UPDATE: A Haaretz editorial on the following day (Monday 18 January) said that “The arrest of 17 civil rights activists demonstrating in East Jerusalem’s Sheikh Jarrah neighborhood on Friday and their detention by the police overnight represents another stage in the Israel Police’s get-tough attitude and willingness to infringe on freedom of demonstration, protest and speech in this country. The right to demonstrate is an important component of freedom of expression, and something which Israeli courts have enshrined as a ‘supreme right’. The detainees, who included the director of the Association for Civil Rights in Israel, Hagai Elad, endangered no one and broke no law; their arrest was therefore nothing less than false arrest. Moreover, the police’s claim that the protesters had no license to demonstrate was rejected by a court, which declared that a protest vigil does not require a permit and there was no reason to disperse it or arrest the protesters. The only conclusion is that the police have decided to wage war on the demonstrations in Sheikh Jarrah and use force to end the protests, something they have neither the right nor authority to do … It’s the police’s duty to preserve order at demonstrations and no more, unless there is a reason to disperse protesters. But by no means should they prevent demonstrations from taking place. The arrest of the protesters for no reason creates the suspicion that the police have had enough of these demonstrations. It also shows that the police discriminate between demonstrators from the right and left. While right-wing activists run amok in the West Bank to protest against the construction freeze and are almost never arrested, civil-rights demonstrators are being detained in increasing numbers. The public security minister and police commissioner must stop this dangerous deterioration of their organizations. They must act immediately to closely guard freedom of demonstration and ensure that the police do not do anything to harm it. A society without protests is a sick society, afflicted by lethargy and complacency that breed evil. A police force that falsely arrests peaceful demonstrators is dangerous and harmful to democracy“. This Haaretz editorial, Dangerous Police, was posted here.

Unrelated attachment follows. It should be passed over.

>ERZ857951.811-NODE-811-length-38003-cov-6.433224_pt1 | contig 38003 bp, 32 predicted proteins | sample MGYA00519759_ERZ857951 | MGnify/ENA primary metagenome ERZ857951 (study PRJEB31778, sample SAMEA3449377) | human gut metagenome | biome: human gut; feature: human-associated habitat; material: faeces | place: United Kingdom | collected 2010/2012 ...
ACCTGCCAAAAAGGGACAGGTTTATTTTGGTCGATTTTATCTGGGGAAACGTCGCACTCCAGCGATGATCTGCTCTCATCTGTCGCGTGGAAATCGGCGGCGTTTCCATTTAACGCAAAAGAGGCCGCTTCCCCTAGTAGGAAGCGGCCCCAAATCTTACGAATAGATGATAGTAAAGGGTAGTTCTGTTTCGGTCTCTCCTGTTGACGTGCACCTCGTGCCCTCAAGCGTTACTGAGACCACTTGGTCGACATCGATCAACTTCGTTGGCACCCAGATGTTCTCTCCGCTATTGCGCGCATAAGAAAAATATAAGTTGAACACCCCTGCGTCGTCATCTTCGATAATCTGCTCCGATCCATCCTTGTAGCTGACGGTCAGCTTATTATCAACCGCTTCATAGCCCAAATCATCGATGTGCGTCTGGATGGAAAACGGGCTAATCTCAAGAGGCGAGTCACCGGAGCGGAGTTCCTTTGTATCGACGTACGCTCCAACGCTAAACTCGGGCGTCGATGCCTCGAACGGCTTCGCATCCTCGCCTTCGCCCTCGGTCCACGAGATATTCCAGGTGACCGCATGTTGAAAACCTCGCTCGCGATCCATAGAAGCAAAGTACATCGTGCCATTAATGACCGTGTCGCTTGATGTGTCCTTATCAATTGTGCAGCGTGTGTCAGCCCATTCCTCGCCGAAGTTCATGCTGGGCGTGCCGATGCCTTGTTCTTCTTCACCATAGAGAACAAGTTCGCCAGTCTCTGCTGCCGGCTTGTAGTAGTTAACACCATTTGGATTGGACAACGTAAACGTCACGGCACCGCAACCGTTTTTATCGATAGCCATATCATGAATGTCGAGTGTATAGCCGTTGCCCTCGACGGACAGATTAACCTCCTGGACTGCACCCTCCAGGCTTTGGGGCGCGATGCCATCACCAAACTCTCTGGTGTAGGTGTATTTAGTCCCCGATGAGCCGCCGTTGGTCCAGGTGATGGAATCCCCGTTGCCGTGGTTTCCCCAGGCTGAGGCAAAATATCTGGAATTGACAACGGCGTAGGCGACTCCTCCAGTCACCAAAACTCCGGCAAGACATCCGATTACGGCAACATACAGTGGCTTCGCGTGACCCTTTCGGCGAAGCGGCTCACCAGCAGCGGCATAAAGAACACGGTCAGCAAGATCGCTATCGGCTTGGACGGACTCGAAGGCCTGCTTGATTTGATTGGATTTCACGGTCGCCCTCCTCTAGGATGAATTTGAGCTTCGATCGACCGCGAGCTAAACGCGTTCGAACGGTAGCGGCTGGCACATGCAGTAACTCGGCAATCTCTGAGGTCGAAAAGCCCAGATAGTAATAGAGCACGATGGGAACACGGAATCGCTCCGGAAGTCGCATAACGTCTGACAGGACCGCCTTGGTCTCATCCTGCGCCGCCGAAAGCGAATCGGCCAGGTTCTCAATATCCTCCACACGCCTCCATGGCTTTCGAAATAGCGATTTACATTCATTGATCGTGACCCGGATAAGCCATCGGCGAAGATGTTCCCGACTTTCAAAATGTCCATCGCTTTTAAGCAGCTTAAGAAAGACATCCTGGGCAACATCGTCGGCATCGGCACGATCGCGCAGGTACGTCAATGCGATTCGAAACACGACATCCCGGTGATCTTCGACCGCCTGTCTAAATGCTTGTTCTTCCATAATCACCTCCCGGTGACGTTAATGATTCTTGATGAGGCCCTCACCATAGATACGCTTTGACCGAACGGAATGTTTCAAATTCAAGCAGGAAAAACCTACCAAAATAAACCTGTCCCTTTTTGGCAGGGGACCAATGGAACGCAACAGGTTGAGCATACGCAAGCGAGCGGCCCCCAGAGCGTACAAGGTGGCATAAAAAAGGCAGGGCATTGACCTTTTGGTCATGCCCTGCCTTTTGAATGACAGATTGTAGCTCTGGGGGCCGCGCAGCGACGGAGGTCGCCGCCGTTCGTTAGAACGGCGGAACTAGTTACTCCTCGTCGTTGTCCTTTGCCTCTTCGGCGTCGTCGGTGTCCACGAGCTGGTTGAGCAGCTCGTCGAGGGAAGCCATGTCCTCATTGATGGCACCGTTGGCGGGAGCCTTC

Rabbi Arik Ascherman arrested at Sheikh Jarrah vigil in support of evicted Palestinians

Rabbi Arik Ascherman, an American-Israeli who is one of the founders of the Rabbis for Human Rights (RHR) Organization, was arrested last week during a candlelight solidarity vigil in East Jerusalem’s Sheikh Jarrah neighborhood, protesting the recent evictions of some 53 UNRWA-registered Palestinian refugees whose homes are now occupied by Jewish settlers.